Theatr Genedlaethol Cymru and Sherman Theatre have been working with choirs from across Wales to take part in the world premiere production of Tylwyth by Daf James, which will open at Sherman Theatre (10–13 March) before touring to seven theatres across Wales (17 March – 4 April).
Directed by Arwel Gruffydd,Tylwyth is a witty and compelling new play that reunites the much-loved characters from the award-winning Llwyth, ten years on from that Welsh-language cultural phenomenon. Taking an irreverent look at love, family and friendship, it is a provocative commentary on contemporary Welsh life, following a group of gay friends living in Cardiff.
Like Llwyth, music is a hugely important element of Tylwyth. Music – traditional, contemporary and completely original – is at the heart of this major new play which, like its predecessor, recognises Wales’s incomparable choral tradition with the inclusion of a choir live on stage. For Tylwyth, Theatr Genedlaethol Cymru and Sherman Theatre have invited choirs across the nation to perform in the play.
The choirs performing in Tylwyth are Côr Aelwyd JMJ in Caernarfon and Bangor, Corlan in Aberystwyth and Cardigan, Côr Seingar in Llanelli, Côr y Pentan in Newtown and Mold and Côr CF1 alongside students from Trinity St David’s and young people from ABC (Academi Berfformio Caerdydd/The Cardiff Performance Academy) in Cardiff.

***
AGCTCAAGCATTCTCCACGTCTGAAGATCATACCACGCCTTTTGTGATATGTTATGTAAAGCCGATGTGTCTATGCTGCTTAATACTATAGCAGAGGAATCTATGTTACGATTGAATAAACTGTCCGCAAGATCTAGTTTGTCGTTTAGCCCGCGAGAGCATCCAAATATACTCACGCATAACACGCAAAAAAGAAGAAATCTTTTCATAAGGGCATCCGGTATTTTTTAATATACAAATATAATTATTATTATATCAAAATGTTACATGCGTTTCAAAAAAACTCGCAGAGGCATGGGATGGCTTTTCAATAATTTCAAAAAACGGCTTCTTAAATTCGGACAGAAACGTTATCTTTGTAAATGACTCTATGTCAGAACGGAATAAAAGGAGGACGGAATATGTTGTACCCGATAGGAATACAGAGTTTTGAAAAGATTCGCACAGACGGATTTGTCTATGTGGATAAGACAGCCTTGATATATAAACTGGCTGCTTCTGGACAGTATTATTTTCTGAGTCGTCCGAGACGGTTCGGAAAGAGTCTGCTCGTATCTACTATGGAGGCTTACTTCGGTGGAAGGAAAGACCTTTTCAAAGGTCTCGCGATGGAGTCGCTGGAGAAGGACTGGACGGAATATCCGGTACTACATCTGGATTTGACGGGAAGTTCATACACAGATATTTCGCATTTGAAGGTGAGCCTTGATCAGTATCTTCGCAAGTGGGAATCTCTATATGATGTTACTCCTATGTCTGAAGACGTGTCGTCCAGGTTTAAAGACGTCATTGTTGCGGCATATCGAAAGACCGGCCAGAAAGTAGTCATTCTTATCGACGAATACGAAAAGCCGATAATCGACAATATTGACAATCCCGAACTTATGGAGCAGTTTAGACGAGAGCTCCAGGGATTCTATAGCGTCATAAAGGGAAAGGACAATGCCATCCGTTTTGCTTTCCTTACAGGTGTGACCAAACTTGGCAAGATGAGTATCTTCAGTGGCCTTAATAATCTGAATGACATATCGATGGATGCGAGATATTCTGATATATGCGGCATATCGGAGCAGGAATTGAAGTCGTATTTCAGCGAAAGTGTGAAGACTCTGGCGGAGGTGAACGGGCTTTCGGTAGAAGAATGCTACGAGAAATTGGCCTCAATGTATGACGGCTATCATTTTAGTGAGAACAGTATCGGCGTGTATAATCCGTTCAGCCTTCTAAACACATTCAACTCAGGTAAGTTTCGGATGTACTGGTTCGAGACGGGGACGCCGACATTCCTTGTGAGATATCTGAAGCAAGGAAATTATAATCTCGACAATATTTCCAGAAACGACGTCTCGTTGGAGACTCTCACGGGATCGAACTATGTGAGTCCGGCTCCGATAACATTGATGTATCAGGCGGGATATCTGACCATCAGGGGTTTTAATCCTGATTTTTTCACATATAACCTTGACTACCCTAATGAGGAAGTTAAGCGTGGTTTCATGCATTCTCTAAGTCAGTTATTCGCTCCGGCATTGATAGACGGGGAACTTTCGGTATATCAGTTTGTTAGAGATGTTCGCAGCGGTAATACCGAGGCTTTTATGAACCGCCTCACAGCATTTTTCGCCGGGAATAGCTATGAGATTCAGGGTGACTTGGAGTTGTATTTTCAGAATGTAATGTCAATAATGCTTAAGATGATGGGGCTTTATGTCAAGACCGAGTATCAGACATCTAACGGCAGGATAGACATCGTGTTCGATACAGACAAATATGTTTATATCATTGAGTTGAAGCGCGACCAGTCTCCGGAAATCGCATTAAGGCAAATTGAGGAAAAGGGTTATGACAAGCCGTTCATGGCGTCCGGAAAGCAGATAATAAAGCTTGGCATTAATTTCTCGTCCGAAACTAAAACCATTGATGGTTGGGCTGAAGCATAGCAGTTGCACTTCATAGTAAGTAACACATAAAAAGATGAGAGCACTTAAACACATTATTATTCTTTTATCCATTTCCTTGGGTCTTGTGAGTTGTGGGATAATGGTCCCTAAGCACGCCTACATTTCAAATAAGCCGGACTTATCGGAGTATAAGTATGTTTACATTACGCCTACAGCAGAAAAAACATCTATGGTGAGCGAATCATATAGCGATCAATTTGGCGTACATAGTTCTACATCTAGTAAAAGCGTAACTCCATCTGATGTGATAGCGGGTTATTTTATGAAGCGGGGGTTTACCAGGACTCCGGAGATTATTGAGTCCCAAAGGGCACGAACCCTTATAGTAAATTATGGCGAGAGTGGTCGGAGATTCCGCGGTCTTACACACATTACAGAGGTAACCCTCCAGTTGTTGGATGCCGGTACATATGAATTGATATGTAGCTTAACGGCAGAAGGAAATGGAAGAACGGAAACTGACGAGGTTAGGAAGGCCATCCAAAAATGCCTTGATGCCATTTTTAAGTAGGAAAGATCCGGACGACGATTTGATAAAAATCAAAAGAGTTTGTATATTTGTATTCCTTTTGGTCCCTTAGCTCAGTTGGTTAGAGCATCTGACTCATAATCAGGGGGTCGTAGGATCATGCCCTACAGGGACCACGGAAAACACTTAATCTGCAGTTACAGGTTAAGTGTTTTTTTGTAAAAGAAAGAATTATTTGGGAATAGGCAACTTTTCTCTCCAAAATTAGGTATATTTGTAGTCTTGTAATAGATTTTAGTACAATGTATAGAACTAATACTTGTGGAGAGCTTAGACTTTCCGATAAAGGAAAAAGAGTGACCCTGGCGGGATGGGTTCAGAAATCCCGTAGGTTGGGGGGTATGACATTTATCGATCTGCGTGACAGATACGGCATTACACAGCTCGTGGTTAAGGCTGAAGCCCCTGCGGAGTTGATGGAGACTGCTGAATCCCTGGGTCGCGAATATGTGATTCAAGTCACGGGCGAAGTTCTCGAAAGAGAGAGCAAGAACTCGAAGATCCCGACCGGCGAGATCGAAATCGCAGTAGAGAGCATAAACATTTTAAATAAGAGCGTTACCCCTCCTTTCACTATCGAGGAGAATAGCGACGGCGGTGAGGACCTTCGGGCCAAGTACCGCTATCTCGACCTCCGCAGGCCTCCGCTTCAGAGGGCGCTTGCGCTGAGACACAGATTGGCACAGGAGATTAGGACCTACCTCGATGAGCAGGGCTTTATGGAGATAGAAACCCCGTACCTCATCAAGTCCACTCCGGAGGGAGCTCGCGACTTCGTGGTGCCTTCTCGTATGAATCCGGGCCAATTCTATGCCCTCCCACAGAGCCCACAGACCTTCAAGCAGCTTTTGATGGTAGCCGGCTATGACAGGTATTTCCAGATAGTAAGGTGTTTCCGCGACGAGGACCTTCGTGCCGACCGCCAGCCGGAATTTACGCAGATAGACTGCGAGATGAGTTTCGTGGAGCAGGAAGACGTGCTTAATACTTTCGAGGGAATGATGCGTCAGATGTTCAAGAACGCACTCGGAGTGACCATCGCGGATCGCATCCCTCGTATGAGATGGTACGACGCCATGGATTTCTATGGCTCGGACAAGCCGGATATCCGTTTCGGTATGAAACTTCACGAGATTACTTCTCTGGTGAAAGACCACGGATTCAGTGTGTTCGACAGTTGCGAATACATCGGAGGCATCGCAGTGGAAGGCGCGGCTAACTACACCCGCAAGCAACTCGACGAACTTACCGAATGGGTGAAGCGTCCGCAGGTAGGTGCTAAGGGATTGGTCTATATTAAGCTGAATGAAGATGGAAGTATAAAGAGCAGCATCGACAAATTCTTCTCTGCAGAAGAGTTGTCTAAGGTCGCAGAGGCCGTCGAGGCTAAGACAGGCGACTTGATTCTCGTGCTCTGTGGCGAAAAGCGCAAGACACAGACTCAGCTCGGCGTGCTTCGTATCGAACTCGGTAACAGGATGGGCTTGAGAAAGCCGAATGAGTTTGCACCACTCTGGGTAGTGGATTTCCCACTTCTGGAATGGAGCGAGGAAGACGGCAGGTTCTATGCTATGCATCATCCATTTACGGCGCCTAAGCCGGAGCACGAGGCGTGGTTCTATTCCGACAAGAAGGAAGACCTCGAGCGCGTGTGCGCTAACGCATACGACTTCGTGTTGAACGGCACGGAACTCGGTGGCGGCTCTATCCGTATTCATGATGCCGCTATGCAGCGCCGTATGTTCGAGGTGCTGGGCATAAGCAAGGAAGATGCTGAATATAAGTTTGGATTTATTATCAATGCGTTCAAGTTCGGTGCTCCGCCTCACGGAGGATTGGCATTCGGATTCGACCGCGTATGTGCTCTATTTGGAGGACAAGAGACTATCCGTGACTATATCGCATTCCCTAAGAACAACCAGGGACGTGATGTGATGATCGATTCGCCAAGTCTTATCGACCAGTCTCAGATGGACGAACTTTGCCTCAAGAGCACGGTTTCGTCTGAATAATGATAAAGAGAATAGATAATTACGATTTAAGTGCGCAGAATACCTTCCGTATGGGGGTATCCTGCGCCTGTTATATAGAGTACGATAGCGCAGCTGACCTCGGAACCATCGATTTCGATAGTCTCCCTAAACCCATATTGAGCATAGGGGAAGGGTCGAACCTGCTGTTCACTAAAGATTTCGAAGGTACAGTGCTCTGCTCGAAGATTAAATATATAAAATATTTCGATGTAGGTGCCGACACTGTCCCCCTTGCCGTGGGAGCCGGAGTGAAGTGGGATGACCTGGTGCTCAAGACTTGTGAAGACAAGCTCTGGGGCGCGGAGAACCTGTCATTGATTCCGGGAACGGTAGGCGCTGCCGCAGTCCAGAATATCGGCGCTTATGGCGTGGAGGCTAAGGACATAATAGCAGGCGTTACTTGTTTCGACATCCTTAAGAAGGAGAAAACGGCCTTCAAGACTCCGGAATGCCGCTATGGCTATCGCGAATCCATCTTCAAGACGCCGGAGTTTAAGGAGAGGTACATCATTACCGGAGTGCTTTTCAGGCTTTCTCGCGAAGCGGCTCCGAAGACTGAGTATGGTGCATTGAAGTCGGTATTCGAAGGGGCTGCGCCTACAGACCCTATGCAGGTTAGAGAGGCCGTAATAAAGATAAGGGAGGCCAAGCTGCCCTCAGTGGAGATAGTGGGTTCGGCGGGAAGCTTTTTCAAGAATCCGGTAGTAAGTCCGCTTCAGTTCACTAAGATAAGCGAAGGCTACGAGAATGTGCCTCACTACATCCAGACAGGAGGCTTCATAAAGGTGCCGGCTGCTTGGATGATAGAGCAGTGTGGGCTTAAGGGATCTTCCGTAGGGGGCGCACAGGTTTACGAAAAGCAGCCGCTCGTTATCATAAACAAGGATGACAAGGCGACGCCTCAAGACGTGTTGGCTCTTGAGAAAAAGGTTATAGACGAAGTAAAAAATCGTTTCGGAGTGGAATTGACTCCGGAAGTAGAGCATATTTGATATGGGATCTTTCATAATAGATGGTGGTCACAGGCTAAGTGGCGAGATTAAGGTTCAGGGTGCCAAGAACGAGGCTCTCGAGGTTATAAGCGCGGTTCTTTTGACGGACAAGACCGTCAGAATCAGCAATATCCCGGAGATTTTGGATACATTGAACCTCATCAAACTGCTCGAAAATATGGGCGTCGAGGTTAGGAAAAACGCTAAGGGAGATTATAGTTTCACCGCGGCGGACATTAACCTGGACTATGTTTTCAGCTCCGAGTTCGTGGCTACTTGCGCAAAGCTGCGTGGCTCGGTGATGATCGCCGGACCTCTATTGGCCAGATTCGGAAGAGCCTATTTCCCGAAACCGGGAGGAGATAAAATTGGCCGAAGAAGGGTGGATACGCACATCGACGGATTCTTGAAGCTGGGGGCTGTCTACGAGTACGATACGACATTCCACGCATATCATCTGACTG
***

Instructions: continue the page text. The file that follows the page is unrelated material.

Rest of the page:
Each choir will appear on stage and sing arrangements of Welsh choral classics. The arrangements have been specially created by the play’s writer Daf James, who is also Music Director and has composed original music for the show.
Daf James is an award-winning playwright, screenwriter, composer, performer and Sherman Theatre Writer in Residence. Llwyth – Daf’s first full-length play – established him as one of the most exciting dramatists working in Wales. Over the past few weeks, Daf has been travelling around Wales to rehearse with each of the choirs in advance of the performances.
Daf James said: “The choirs' contribution to Llwyth [Tribe] was a crucial part of the play's success. Their appearances on stages across Wales and beyond grounded the show within an extended community, beautifully signifying that what we share transcends our differences. The score was a 'mash-up' of cultures, bringing together LGBTQ+ and Welsh anthems in harmony. Tylwyth [Family] echoes and develops this gesture. It's been thrilling and humbling to reconnect with these fantastic choirs again ten years on, as well as welcoming new choirs into the tribe!”